Why 2016 wasn't as bad as you think

The silver linings in the personal finance clouds

Silver Lining

It's been a tough twelve months for many. 2016 was the year when the term 'just-about managing' families, or JAMs, first emerged - and many people aren't really managing at all.

However, it hasn't all been bad news on the personal finance front. Some people have seen a rise in their standard of living, and many people have found their financial situation less bad than they feared.

We look at some of the year's good financial news.

Pensioners were given a reprieve
In his Autumn Statement, Chancellor Philip Hammond pledged that the state pension triple lock will remain in place for the rest of this parliament. State pensions will continue to rise each year with inflation, in line with wage rises, or by 2.5%, whichever is higher. While he conceded that he couldn't guarantee that any future Conservative government would maintain the triple lock, it's at least safe for now.

Pension cuts are coming: what's going to happen - and when?

Food prices fell
The supermarket price war has shown no signs of abating over the last twelve months, with food prices falling to a record low this year. While the devaluation of the pound after the Brexit vote has made price rises inevitable, the industry has mostly still been working on existing contracts. Overall, the supermarket shop in 2016 was the cheapest it's been in years.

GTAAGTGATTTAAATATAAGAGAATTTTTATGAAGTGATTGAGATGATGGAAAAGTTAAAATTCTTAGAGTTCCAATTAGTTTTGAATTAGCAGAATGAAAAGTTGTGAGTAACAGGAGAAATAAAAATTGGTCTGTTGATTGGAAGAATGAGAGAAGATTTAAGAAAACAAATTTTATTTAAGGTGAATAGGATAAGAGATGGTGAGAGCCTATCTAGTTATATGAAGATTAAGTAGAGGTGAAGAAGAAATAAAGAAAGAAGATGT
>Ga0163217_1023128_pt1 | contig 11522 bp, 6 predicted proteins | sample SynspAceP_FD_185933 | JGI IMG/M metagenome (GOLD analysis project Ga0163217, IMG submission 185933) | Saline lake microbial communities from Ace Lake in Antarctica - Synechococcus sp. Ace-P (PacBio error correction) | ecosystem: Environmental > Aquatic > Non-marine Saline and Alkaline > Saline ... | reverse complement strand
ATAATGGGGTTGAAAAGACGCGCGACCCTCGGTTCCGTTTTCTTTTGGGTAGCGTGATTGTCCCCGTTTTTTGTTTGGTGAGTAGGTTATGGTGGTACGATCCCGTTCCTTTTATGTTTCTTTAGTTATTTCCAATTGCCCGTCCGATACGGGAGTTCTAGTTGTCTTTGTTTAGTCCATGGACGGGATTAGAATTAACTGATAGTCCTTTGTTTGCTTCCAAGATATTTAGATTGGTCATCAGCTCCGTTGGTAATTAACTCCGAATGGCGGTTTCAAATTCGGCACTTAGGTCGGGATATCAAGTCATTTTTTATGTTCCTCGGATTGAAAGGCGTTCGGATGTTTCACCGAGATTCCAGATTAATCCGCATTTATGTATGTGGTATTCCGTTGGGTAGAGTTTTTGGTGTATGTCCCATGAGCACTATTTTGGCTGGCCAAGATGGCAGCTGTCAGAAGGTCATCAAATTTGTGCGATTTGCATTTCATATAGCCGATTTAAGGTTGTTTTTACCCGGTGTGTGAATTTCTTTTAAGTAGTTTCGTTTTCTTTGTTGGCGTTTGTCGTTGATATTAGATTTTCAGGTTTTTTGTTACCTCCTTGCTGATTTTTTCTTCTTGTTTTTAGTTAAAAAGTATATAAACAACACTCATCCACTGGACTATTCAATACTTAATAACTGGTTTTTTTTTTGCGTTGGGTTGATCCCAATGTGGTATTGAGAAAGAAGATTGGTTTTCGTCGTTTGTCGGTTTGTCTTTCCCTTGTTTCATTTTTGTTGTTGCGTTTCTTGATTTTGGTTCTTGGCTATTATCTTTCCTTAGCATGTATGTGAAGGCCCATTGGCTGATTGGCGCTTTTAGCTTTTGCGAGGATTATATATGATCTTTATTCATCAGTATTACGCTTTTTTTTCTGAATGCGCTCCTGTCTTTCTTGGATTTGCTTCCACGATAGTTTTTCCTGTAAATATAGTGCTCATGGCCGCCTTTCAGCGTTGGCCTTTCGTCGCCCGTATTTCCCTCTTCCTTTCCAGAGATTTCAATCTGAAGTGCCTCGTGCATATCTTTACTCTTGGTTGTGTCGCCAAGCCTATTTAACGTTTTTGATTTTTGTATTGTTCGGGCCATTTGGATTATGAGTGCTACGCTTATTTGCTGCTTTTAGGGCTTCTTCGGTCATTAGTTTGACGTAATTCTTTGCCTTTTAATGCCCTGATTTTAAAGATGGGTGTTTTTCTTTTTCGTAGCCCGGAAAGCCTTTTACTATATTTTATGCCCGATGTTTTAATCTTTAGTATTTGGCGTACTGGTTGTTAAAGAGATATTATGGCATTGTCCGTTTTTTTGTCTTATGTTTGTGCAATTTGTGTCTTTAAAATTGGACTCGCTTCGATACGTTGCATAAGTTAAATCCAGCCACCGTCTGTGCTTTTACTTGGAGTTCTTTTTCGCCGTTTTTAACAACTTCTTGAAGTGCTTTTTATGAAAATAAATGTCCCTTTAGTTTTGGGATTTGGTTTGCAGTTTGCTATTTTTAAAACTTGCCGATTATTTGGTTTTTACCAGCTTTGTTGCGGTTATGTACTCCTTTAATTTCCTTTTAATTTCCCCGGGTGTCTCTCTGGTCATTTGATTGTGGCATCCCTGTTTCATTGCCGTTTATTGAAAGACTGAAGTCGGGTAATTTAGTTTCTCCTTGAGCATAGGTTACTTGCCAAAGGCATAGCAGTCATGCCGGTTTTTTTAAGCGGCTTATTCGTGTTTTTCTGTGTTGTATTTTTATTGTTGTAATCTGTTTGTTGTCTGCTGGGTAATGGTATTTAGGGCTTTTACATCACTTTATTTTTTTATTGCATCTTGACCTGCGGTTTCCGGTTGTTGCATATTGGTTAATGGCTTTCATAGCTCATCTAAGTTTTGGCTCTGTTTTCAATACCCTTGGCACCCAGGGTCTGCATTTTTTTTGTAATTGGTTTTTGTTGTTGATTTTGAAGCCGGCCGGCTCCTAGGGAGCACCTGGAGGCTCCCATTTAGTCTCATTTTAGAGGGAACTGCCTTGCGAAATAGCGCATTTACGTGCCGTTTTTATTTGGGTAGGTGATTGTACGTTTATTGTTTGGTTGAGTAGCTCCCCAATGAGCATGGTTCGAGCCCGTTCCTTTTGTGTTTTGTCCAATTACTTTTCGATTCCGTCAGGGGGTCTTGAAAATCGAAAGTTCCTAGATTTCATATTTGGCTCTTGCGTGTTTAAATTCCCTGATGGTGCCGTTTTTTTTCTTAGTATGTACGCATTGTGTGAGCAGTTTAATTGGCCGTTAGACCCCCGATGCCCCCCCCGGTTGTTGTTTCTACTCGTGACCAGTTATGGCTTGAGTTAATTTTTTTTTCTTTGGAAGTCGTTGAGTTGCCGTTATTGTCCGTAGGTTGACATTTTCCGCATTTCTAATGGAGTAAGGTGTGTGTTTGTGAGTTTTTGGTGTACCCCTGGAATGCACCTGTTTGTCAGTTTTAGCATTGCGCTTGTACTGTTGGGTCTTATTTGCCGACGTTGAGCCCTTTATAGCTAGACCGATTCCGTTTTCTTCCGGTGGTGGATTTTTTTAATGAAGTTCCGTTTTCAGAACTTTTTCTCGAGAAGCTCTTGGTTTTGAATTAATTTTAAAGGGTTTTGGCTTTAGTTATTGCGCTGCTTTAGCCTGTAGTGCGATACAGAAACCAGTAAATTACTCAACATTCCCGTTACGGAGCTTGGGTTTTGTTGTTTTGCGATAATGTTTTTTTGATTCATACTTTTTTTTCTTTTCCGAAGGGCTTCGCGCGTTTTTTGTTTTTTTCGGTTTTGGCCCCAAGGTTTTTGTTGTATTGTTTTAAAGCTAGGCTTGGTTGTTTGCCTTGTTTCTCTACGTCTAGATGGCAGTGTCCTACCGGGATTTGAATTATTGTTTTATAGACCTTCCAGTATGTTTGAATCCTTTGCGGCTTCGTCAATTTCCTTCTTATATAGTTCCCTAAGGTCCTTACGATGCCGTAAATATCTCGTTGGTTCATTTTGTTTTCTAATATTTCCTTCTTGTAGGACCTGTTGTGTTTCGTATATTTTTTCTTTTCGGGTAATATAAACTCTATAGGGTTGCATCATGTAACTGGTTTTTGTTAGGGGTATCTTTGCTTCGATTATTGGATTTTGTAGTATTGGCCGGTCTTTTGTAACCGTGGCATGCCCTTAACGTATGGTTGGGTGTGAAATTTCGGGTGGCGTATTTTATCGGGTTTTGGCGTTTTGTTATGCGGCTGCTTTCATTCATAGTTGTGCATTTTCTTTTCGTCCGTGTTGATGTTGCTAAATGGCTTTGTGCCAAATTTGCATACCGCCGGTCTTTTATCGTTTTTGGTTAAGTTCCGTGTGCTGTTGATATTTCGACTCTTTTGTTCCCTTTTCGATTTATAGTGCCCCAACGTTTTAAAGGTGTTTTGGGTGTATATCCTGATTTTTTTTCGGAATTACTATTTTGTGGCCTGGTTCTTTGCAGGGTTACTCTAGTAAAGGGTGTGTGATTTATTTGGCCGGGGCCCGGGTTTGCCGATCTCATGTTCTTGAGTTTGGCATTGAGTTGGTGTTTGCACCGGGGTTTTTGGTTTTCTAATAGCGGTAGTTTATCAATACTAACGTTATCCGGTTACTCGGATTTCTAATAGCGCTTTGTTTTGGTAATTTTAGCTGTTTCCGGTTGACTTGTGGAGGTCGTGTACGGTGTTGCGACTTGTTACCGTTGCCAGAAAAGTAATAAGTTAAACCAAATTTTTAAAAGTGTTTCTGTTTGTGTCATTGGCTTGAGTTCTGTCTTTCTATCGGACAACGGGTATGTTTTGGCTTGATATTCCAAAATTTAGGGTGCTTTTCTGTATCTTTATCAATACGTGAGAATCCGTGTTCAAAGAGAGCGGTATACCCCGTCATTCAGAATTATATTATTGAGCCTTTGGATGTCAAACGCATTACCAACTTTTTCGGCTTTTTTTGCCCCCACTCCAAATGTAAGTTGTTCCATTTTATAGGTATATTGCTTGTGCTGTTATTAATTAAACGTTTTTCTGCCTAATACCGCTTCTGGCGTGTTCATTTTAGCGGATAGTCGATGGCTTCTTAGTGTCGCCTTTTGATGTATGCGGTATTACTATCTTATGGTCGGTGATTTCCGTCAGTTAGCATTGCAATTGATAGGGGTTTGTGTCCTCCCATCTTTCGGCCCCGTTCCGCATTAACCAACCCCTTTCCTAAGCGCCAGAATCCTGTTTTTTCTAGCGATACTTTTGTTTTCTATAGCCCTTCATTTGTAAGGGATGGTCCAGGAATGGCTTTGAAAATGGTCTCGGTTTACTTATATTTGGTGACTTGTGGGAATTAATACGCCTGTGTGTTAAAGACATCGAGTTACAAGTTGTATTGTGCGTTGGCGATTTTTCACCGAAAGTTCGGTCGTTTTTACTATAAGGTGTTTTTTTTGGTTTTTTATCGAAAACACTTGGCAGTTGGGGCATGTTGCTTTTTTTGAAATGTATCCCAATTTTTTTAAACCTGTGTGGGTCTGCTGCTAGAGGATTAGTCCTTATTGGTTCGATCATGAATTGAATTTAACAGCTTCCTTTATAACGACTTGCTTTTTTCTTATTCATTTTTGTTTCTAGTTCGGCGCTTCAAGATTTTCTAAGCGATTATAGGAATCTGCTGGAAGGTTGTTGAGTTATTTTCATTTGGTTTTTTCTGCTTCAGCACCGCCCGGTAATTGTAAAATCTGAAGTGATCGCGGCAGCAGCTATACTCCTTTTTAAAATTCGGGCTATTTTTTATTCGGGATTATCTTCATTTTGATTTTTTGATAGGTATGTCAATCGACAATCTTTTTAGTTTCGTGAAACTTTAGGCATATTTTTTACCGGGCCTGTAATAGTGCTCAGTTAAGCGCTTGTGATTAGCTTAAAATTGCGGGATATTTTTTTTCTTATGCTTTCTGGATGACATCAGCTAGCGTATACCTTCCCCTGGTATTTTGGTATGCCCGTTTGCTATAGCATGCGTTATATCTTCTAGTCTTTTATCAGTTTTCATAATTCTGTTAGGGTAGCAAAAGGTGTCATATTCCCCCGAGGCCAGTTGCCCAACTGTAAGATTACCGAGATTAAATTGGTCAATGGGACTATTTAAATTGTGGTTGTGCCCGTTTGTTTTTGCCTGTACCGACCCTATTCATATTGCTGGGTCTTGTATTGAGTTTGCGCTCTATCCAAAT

Some tax-payers are better off
In April, the personal allowance increased to £11,000 and the higher rate threshold to £43,000. As a result, the typical basic rate taxpayer is paying £905 less, while a higher rate taxpayer saves £818. And married couples benefited from a rise in the marriage allowance, the tax free amount which people can transfer to their husband, wife or civil partner, to £1,100.

Mortgage rates stayed low
Despite fears, mortgage rates have stayed extremely low this year, thanks to a rock-bottom base rate from the Bank of England. Many people have snapped up cheap fixed deals that could see them securely through the next few years; and first-time buyers have benefited from special deals aimed at those with small deposits.

Boost for first-time buyers as mortgage rates battle hots up

The minimum wage rose
The minimum wage went up in October for some age groups, with workers aged 21 to 24 getting £6.95 an hour - 25p an hour more. It's an inflation-beating increase. Those aged 16 or 17 now get £4 per hour, while 18-20-year-olds get £5.55 per hour. And from April next year, the minimum wage for all working people aged 25 and over is set to go up from its current £7.20 an hour to £7.50.

How we spend our pensions

How we spend our pensions